Sex, Lies, and Word Problems
Cathery Yeh, posted April 24, 2017 —
Inspired by Anita Bright’s work
(2016), my preservice teachers and I had been analyzing the “hidden messages”
in K–grade 6 textbooks and were surprised by what we found. Let’s start with a series
of problems that a preservice teacher identified in the textbook Math Expressions, which was being used
in her fifth-grade fractions and decimals unit:
What do you notice? What is
normalized and valued in these problems? We had the opportunity to review many
more word problems in this textbook, and the examples above represent typical
patterns in word problems we reviewed. Contexts related to looking pretty,
being helpful, and being a homemaker were attached to problems with girls’
names; problems with boys’ names reinforced athleticism, competition, and masculinity.
Any one of these scenarios are unproblematic of and by themselves, but when looking
at patterns across several problems, we see a consistent message about gender
normativity—the idea that there is only one way to be a boy and another,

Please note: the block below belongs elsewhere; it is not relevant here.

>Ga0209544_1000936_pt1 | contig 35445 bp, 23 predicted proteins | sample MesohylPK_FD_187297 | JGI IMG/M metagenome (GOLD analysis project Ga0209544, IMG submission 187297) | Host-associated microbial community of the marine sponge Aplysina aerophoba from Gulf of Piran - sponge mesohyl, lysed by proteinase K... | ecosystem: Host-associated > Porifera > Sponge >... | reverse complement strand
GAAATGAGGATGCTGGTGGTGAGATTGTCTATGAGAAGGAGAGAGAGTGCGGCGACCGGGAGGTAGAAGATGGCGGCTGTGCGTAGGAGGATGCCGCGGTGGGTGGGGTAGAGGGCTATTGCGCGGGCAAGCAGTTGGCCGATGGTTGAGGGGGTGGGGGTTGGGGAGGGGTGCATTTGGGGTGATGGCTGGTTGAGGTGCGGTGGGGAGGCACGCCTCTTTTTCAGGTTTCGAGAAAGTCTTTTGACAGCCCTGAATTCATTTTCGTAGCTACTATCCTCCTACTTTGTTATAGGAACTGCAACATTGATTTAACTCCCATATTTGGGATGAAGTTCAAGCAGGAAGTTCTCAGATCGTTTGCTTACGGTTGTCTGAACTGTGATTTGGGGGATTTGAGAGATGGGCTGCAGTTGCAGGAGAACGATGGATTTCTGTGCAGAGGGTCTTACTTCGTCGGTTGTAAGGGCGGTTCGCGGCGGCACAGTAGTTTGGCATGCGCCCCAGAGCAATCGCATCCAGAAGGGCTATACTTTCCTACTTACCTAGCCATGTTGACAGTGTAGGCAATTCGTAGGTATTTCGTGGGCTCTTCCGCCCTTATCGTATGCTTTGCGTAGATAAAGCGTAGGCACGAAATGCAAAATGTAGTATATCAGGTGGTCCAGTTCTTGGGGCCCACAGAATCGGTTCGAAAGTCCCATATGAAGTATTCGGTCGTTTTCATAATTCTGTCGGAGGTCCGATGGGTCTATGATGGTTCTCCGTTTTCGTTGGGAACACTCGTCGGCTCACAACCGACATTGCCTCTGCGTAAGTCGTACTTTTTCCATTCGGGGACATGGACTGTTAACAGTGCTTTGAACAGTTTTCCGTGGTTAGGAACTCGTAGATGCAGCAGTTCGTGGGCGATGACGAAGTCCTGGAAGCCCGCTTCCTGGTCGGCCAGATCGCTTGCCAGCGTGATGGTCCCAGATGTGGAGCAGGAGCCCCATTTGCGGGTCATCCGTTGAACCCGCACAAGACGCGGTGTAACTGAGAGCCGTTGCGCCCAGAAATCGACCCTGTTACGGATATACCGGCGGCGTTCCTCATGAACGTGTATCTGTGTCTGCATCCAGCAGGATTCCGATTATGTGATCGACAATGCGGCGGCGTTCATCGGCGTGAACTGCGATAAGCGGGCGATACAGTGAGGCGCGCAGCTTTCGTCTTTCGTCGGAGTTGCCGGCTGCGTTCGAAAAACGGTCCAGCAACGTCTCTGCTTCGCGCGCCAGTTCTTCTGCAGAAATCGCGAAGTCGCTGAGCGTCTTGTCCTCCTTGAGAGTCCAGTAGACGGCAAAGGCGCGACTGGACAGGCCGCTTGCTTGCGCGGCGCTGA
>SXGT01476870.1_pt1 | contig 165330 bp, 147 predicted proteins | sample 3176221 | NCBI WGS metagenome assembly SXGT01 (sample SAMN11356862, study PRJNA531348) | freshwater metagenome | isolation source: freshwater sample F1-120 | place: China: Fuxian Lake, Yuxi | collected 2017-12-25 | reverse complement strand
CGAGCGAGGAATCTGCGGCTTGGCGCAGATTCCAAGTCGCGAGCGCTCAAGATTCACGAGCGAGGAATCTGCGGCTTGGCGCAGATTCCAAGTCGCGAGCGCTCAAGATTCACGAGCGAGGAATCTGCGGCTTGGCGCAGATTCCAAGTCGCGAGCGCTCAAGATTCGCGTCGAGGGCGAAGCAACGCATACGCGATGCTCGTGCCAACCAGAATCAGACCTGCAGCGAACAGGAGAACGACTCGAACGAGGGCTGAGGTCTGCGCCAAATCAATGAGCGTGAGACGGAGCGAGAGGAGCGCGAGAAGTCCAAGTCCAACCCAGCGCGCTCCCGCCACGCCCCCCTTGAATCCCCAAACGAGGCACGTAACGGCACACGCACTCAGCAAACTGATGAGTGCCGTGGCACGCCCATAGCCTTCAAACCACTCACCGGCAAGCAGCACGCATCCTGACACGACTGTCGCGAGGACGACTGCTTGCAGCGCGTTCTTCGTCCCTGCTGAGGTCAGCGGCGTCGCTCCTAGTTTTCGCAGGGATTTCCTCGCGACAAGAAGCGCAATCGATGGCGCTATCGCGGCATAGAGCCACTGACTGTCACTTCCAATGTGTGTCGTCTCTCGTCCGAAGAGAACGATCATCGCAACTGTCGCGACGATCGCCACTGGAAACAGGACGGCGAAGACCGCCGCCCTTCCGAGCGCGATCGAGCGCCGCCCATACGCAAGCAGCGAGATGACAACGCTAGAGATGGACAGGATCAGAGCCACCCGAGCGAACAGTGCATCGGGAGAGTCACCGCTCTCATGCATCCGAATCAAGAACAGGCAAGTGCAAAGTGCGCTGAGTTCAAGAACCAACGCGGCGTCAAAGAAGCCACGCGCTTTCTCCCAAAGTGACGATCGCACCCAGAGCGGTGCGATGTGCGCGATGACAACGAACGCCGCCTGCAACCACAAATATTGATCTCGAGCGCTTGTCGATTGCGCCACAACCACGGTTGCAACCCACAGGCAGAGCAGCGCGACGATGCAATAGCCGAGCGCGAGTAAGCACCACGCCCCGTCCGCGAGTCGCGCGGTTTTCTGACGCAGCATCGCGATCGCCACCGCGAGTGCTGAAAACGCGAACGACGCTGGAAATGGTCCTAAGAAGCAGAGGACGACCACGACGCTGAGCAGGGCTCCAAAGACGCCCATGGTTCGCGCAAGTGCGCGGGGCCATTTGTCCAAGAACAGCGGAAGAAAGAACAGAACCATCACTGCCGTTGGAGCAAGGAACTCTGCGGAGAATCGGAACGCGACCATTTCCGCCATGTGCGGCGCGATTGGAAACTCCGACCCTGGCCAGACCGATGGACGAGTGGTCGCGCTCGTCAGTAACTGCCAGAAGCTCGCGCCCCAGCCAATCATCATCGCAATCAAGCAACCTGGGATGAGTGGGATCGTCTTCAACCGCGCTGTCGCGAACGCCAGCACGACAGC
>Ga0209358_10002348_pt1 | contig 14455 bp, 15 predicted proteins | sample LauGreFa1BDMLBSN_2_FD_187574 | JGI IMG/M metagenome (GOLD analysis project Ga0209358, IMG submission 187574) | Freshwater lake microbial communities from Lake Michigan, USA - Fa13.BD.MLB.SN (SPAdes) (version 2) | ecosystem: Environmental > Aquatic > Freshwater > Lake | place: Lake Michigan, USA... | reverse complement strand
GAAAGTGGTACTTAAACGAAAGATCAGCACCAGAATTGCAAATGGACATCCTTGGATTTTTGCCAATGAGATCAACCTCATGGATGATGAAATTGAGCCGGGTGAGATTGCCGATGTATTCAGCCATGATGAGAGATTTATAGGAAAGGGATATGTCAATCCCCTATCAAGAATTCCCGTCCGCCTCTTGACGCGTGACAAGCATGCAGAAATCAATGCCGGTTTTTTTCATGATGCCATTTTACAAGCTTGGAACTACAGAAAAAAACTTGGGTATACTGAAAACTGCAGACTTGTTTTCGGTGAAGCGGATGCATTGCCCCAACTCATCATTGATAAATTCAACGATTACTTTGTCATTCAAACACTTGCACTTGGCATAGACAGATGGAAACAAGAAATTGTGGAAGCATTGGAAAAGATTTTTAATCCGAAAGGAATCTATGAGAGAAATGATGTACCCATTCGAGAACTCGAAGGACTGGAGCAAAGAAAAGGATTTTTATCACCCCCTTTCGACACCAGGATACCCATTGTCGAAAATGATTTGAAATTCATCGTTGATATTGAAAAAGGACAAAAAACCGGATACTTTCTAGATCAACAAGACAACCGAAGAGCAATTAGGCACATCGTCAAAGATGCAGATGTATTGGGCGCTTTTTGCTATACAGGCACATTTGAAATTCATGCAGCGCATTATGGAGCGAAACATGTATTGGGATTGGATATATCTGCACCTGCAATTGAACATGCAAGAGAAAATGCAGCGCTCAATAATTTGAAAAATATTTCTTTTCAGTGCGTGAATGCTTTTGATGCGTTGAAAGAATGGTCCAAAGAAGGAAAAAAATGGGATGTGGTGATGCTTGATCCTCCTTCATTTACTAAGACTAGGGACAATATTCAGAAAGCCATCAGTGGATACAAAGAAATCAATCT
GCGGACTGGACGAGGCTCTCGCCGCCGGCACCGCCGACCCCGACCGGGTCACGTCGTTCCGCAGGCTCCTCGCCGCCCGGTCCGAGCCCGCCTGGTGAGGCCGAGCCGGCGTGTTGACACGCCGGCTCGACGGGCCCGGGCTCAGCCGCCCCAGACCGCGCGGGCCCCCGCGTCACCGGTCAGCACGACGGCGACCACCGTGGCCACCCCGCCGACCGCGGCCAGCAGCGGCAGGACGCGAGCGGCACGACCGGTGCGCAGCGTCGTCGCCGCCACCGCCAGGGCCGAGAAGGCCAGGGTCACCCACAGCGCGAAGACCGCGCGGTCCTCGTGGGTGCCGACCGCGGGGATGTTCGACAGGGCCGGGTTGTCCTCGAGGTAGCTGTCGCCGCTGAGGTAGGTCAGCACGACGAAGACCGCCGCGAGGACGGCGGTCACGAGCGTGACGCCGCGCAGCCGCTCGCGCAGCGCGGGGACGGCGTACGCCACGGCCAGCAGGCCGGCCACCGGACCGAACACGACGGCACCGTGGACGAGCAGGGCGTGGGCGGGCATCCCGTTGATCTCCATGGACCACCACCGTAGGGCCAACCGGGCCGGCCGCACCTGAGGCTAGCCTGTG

different way to be a girl.
In the rare instances when we found a
gender-fluid problem (e.g., David’s dad baked a dozen cookies to share with
him, his sister, and his mom), the problem continued to conflate gender with a
heterosexual identity. As a class, we could not find problems involving nonnuclear
families (e.g., two moms, a single dad) or gender nonconforming characters
(e.g., John buying a doll at the store).
What happens when gender is seen and understood
as fixed and dichotomous? A restrictive notion of gender has an adverse impact
on all students. Gender socialization
and stereotypes influence students’ impressions of what is acceptable, and they